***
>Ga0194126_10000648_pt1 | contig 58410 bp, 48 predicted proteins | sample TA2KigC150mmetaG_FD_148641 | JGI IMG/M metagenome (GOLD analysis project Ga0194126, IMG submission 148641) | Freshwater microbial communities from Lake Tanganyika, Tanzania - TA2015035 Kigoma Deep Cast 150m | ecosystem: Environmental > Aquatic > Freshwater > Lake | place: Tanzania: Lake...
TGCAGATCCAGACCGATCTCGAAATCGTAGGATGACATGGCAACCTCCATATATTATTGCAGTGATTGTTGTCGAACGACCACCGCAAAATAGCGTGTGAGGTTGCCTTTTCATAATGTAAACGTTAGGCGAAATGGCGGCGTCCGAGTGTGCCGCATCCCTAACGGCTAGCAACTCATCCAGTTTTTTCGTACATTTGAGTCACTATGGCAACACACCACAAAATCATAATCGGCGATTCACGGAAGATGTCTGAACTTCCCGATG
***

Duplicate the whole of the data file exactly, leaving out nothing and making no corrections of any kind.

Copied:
>Ga0194126_10000648_pt1 | contig 58410 bp, 48 predicted proteins | sample TA2KigC150mmetaG_FD_148641 | JGI IMG/M metagenome (GOLD analysis project Ga0194126, IMG submission 148641) | Freshwater microbial communities from Lake Tanganyika, Tanzania - TA2015035 Kigoma Deep Cast 150m | ecosystem: Environmental > Aquatic > Freshwater > Lake | place: Tanzania: Lake...
TGCAGATCCAGACCGATCTCGAAATCGTAGGATGACATGGCAACCTCCATATATTATTGCAGTGATTGTTGTCGAACGACCACCGCAAAATAGCGTGTGAGGTTGCCTTTTCATAATGTAAACGTTAGGCGAAATGGCGGCGTCCGAGTGTGCCGCATCCCTAACGGCTAGCAACTCATCCAGTTTTTTCGTACATTTGAGTCACTATGGCAACACACCACAAAATCATAATCGGCGATTCACGGAAGATGTCTGAACTTCCCGATG